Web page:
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An architecture that reflects the competent child

The pedagogy of 'a competent child' can be said to require an architecture that is accessible, is scaled and functions for the child, offers flexibility and choice, and treats the child as an equal (and therefore does not patronise). Reggio Emilia have  successfully embodied this philosophy in it's architecture, like this one here designed by ZPZ Partners in San Felice.

The seemingly simple building utilises a covered colonade providing a natural extension from the interior space into the gardens.

Reggio educators are highly concerned about what their school environments teach, embodying the belief that children are resourceful, curious, competent, imaginative, and have a desire to interact with and communicate with others (Rinaldi, 1998: 114). They believe that children can best create meaning and make sense of the world through living in complex, rich environments which support “complex, varied, sustained and changing relationships between people, the world of experience, ideas and the many ways of expressing ideas”, rather than from simplified lessons or learning environments. As Louise Cadwell says of her experience with Reggio education: “no space is marginal, no corner unimportant and each space needs to be alive and open to change” (Cadwell, 1997: 93).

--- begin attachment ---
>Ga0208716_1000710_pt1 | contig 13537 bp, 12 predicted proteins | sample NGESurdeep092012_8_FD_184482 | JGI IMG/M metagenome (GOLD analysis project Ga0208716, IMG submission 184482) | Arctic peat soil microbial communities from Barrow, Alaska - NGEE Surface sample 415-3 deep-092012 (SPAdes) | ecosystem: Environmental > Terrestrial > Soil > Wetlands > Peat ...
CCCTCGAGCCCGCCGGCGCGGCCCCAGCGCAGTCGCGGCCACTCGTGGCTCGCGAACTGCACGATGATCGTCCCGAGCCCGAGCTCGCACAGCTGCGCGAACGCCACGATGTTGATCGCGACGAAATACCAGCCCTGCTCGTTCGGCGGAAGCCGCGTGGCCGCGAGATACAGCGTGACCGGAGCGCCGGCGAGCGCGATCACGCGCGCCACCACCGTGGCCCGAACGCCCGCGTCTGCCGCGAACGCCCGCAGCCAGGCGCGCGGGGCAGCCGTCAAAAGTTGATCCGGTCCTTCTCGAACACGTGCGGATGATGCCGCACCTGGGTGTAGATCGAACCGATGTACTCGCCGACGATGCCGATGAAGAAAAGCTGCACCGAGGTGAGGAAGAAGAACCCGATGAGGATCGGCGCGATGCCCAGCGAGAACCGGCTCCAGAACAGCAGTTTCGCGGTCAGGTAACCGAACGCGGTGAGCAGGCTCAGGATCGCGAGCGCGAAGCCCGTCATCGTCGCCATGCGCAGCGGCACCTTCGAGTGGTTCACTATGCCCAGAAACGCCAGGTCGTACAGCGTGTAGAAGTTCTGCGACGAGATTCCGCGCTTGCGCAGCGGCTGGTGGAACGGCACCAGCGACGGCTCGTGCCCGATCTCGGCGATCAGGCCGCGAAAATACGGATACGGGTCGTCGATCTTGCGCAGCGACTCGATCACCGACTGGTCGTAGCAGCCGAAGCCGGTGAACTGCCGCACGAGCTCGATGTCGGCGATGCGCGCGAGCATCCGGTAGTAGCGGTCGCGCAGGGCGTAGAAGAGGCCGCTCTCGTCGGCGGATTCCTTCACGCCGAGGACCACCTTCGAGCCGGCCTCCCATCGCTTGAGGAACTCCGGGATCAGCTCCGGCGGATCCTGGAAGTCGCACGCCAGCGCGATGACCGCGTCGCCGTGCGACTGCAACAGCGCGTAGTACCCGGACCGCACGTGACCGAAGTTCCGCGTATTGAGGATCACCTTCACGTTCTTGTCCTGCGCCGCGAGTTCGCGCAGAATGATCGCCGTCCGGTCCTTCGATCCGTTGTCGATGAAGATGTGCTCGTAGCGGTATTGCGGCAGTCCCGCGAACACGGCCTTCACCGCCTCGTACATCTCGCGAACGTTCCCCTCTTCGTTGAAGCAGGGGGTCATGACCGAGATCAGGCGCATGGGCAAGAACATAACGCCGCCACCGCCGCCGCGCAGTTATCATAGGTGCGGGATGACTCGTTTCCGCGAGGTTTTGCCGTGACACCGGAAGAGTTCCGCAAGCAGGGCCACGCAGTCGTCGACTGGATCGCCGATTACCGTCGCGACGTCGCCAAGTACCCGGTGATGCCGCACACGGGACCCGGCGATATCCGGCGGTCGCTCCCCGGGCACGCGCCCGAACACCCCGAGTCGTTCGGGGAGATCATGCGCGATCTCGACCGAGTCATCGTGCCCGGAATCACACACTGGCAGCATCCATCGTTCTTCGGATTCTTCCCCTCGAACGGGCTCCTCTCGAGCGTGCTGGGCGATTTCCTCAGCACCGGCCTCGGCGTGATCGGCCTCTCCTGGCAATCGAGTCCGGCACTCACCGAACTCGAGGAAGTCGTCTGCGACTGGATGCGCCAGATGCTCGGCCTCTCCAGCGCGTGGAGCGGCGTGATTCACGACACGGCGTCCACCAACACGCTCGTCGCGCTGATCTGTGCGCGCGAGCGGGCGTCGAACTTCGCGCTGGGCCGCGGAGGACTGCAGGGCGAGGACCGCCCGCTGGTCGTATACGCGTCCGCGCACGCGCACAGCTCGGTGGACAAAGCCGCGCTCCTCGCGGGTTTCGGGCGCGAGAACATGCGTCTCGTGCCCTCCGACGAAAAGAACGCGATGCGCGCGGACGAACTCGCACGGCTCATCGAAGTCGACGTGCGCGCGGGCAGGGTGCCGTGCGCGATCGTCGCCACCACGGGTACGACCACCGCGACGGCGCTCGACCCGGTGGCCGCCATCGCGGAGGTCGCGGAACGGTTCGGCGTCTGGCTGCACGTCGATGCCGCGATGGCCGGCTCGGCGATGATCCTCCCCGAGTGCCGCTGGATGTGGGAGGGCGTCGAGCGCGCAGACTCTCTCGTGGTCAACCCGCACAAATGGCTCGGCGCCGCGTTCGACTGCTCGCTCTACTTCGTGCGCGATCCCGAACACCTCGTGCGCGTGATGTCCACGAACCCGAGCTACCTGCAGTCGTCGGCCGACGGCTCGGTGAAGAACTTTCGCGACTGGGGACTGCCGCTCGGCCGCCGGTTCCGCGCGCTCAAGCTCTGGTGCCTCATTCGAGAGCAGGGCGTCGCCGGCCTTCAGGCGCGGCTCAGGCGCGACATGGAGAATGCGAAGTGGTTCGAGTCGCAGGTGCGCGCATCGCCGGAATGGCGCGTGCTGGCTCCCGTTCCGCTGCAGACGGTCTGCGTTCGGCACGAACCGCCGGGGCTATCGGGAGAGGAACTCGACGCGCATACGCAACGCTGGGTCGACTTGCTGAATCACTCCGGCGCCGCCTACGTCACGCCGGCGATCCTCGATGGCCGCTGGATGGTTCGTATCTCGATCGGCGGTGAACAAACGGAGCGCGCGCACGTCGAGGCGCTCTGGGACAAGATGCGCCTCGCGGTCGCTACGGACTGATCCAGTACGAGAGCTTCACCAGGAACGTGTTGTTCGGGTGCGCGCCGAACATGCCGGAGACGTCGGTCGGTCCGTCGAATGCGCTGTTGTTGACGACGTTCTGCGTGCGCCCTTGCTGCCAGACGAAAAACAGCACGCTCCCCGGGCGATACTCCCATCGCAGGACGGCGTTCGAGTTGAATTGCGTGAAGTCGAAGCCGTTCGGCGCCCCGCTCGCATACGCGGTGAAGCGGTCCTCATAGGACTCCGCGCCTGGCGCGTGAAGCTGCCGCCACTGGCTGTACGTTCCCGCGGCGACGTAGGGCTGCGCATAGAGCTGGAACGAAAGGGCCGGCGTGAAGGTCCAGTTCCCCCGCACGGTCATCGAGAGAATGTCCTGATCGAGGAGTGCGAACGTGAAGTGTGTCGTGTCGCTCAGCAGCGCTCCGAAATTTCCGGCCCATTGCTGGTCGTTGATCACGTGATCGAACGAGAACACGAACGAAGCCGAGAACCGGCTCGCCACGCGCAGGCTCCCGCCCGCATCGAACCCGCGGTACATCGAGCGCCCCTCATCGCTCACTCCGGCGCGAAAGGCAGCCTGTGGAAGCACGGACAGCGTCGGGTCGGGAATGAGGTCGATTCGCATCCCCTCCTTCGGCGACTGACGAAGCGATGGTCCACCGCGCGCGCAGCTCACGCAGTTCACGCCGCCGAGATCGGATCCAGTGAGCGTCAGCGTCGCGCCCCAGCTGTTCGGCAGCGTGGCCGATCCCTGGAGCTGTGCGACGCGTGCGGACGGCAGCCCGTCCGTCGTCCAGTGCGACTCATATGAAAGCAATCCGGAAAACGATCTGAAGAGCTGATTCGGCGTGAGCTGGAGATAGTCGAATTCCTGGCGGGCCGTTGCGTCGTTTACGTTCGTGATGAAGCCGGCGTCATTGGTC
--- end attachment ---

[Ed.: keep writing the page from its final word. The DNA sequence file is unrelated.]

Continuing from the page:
Here, the use of skylights, differing artificial lighting, a sensitively chosen colour palette, external courtyards and number of natural materials (masonry and wood), creates a rich and vibrant atmosphere that mediates between the inside and outside, and between private and social spaces.

The central square with views to the courtyard garden, bringing a bit of the outside space within.

Ceppi and Zini (1998: 14) use the term osmosis to describe the relationship of the school with the world outside: “A school should not be a sort of counter-world, but the essence and distillation of the society. Contemporary reality can and should permeate the school, filtered by a cultural project of interpretation that serves a membrane and interface.”

(Left) is the activity spaces, with a stairway leading up to the mezzanine sleeping area.(Right) is the central piazza (or common core) space, showing the courtyard garden at the end of the space.

Reggio schools also include aspects of the ‘home’ with objects such as vases of flowers and plants - each are placed meaningfully into the context. Children’s ‘works’ are documented and displayed on documentation panels - communicating clearly to the children, their parents and community respect and value for the children’s abilities and potential.
The building’s ground floor plan showing the typical Reggio spatial layout with the central square or ‘piazza’ as a shared common core, with all activity rooms leading off this space; serving the role of a public meeting space, where parents, teachers and children can come and meet each other. The space also serves as a dining area, with all the ages (1-6 years) coming together for this important social role (Dudek, 2007: 67).

Reggio’s environments are treated as experiments in creating children’s spaces and the architecture is viewed as a backdrop to the children and their activities. It is spacious, elegant and decorated in a restrained manner so that is does not detract from the child’s artwork or activities (Dudek, 2007: 67).

Much can be learnt from Reggio’s approach of serving the ‘compent child’ an appropriate architectural learning context.

Via DesignShare, Dudek's (2007: 64-67) 'Schools and Kindergartens', and ZPZ Partners.


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